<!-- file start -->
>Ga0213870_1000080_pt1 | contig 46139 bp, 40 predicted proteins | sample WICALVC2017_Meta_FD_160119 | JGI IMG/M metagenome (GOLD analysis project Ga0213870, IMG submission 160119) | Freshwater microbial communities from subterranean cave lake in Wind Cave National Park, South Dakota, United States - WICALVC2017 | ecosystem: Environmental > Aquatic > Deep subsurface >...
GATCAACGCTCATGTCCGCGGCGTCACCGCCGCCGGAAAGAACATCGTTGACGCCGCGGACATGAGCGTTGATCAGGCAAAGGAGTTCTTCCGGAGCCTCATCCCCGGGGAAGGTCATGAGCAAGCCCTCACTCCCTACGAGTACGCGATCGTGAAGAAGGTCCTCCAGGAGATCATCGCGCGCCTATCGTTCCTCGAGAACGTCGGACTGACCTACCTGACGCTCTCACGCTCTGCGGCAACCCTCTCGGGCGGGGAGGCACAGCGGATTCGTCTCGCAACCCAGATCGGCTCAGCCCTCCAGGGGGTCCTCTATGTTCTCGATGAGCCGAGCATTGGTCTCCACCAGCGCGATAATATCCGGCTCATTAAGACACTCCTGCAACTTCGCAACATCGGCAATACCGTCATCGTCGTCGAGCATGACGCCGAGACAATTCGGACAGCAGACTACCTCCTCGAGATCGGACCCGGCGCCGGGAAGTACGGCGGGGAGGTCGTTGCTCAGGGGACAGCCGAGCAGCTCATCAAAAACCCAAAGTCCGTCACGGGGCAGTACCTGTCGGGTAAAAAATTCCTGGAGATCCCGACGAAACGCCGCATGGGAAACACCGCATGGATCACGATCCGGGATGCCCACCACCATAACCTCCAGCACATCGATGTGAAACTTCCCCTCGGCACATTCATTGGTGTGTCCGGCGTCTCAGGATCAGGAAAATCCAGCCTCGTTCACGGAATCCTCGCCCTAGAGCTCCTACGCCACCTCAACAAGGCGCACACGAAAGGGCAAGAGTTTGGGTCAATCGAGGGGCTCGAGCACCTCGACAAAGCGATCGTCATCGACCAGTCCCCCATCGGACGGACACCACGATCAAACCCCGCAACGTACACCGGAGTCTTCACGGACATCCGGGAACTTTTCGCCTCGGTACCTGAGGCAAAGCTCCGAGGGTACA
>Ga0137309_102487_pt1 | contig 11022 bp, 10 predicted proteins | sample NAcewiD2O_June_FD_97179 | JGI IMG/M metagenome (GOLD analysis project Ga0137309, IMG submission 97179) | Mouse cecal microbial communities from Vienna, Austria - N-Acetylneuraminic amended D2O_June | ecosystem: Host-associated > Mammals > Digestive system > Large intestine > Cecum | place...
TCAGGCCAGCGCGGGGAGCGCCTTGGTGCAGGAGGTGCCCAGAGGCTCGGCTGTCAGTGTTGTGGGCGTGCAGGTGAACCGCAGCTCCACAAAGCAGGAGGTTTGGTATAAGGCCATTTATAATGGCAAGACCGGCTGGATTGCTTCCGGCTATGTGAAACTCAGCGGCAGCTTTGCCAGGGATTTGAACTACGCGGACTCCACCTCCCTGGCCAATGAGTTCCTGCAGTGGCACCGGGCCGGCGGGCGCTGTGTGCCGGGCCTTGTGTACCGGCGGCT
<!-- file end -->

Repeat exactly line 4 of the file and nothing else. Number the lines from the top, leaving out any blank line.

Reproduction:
TCAGGCCAGCGCGGGGAGCGCCTTGGTGCAGGAGGTGCCCAGAGGCTCGGCTGTCAGTGTTGTGGGCGTGCAGGTGAACCGCAGCTCCACAAAGCAGGAGGTTTGGTATAAGGCCATTTATAATGGCAAGACCGGCTGGATTGCTTCCGGCTATGTGAAACTCAGCGGCAGCTTTGCCAGGGATTTGAACTACGCGGACTCCACCTCCCTGGCCAATGAGTTCCTGCAGTGGCACCGGGCCGGCGGGCGCTGTGTGCCGGGCCTTGTGTACCGGCGGCT